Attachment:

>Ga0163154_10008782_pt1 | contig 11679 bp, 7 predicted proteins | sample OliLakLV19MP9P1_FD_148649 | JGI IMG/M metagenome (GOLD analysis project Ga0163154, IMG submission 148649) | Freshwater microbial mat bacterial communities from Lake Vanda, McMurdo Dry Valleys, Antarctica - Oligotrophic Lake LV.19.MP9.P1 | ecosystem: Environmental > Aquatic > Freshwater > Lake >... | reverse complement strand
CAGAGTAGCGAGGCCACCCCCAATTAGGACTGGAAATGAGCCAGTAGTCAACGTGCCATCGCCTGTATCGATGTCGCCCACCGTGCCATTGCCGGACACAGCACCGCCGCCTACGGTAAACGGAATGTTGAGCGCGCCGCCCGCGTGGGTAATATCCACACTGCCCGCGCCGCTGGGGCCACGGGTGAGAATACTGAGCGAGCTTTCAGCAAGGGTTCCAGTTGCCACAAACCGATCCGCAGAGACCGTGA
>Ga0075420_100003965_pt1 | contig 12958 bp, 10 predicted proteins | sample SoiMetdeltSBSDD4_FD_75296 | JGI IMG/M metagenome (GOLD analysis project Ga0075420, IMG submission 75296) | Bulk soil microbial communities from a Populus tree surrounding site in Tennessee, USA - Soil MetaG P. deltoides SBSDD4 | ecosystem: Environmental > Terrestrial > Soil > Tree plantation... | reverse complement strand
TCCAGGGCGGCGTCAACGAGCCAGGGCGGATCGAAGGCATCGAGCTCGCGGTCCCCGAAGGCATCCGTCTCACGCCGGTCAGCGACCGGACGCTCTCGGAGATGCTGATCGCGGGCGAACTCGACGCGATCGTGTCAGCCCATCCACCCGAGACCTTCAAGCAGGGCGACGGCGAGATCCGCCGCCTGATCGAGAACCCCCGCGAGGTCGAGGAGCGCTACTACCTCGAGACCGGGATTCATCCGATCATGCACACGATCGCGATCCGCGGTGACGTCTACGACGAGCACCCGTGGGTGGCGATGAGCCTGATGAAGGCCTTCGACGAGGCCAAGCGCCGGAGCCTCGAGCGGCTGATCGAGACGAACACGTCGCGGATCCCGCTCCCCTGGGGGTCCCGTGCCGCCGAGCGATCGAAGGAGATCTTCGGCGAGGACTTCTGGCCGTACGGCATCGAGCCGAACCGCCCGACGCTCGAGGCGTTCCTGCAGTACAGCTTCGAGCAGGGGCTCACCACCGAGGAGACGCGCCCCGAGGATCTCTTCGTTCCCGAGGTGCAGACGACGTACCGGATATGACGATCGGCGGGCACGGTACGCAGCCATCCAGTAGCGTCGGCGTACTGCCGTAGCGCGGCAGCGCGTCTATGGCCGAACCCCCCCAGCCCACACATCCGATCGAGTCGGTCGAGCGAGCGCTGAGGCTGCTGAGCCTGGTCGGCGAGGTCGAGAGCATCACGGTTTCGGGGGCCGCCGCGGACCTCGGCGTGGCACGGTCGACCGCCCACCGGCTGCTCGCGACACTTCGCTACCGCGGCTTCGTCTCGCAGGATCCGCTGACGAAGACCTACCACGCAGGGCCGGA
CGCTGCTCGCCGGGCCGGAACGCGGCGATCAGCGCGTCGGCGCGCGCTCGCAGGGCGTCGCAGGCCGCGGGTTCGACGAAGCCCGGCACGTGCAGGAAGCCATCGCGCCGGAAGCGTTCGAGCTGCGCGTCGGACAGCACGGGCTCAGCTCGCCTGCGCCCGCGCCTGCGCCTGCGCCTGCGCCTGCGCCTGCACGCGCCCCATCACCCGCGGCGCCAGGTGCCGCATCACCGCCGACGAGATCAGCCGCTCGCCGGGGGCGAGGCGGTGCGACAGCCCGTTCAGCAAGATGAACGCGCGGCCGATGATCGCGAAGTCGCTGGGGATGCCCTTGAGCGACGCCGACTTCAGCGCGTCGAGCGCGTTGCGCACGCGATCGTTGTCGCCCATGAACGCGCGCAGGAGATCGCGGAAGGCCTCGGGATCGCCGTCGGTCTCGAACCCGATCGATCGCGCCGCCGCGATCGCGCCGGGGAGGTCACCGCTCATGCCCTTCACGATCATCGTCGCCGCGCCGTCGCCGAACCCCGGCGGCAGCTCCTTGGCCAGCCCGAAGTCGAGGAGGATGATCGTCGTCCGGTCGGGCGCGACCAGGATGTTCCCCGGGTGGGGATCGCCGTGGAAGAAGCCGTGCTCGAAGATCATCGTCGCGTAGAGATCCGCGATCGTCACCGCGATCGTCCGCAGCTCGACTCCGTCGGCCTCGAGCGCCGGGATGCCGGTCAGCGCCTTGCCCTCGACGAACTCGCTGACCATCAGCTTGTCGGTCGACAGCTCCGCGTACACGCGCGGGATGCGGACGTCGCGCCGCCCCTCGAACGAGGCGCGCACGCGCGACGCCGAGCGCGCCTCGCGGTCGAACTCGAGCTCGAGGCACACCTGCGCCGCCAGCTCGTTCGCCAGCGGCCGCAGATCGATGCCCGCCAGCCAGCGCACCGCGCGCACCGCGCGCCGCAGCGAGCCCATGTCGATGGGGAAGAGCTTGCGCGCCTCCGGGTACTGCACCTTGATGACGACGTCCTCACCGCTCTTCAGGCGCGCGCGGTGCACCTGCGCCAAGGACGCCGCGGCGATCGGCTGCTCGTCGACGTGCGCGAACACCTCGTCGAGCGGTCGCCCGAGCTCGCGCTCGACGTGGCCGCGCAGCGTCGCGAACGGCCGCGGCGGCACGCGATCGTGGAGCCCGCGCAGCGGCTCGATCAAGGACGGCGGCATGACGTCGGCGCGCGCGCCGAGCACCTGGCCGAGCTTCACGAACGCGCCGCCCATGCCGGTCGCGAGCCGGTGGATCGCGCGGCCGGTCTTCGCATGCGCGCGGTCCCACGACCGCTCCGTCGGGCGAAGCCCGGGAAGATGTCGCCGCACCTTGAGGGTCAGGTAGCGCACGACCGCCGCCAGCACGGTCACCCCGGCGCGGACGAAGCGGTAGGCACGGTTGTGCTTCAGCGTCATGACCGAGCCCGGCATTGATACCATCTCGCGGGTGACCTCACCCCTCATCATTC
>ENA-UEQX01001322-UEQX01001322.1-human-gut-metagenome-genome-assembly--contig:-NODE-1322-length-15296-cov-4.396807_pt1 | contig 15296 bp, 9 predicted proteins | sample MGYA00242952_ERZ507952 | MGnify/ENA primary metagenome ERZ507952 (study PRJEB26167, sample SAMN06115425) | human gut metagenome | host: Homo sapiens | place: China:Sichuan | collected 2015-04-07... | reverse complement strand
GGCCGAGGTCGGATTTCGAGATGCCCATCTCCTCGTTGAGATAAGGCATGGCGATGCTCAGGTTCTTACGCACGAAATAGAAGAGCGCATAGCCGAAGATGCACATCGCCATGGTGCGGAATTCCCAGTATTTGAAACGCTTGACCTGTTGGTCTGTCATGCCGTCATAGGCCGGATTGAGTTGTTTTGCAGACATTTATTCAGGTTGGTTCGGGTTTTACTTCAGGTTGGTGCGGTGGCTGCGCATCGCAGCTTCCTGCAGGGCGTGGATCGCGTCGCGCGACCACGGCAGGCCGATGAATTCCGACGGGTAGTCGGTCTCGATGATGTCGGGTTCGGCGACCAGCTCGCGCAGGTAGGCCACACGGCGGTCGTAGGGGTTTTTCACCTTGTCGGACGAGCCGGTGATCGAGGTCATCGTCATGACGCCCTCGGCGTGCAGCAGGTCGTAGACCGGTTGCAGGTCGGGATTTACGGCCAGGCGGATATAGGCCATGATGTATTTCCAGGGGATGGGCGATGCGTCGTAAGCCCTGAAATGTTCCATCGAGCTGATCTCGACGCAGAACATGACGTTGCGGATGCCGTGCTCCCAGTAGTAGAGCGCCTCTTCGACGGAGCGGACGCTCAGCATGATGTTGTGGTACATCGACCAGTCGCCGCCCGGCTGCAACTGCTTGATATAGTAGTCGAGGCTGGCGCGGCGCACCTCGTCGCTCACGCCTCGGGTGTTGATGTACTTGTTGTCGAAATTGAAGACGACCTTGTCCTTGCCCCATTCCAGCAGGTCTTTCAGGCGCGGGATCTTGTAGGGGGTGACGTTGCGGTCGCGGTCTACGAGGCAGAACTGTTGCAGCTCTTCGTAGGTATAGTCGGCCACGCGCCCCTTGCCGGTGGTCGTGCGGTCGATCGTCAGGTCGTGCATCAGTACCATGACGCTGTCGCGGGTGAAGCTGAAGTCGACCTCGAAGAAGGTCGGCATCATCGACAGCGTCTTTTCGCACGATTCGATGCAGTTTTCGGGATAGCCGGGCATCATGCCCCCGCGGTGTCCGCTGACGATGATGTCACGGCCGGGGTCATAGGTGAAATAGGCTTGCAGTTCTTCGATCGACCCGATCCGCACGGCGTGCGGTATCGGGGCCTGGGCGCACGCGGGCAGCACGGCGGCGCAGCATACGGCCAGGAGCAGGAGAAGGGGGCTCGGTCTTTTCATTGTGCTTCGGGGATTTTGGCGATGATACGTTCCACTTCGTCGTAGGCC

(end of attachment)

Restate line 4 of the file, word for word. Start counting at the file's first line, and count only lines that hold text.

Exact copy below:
TCCAGGGCGGCGTCAACGAGCCAGGGCGGATCGAAGGCATCGAGCTCGCGGTCCCCGAAGGCATCCGTCTCACGCCGGTCAGCGACCGGACGCTCTCGGAGATGCTGATCGCGGGCGAACTCGACGCGATCGTGTCAGCCCATCCACCCGAGACCTTCAAGCAGGGCGACGGCGAGATCCGCCGCCTGATCGAGAACCCCCGCGAGGTCGAGGAGCGCTACTACCTCGAGACCGGGATTCATCCGATCATGCACACGATCGCGATCCGCGGTGACGTCTACGACGAGCACCCGTGGGTGGCGATGAGCCTGATGAAGGCCTTCGACGAGGCCAAGCGCCGGAGCCTCGAGCGGCTGATCGAGACGAACACGTCGCGGATCCCGCTCCCCTGGGGGTCCCGTGCCGCCGAGCGATCGAAGGAGATCTTCGGCGAGGACTTCTGGCCGTACGGCATCGAGCCGAACCGCCCGACGCTCGAGGCGTTCCTGCAGTACAGCTTCGAGCAGGGGCTCACCACCGAGGAGACGCGCCCCGAGGATCTCTTCGTTCCCGAGGTGCAGACGACGTACCGGATATGACGATCGGCGGGCACGGTACGCAGCCATCCAGTAGCGTCGGCGTACTGCCGTAGCGCGGCAGCGCGTCTATGGCCGAACCCCCCCAGCCCACACATCCGATCGAGTCGGTCGAGCGAGCGCTGAGGCTGCTGAGCCTGGTCGGCGAGGTCGAGAGCATCACGGTTTCGGGGGCCGCCGCGGACCTCGGCGTGGCACGGTCGACCGCCCACCGGCTGCTCGCGACACTTCGCTACCGCGGCTTCGTCTCGCAGGATCCGCTGACGAAGACCTACCACGCAGGGCCGGA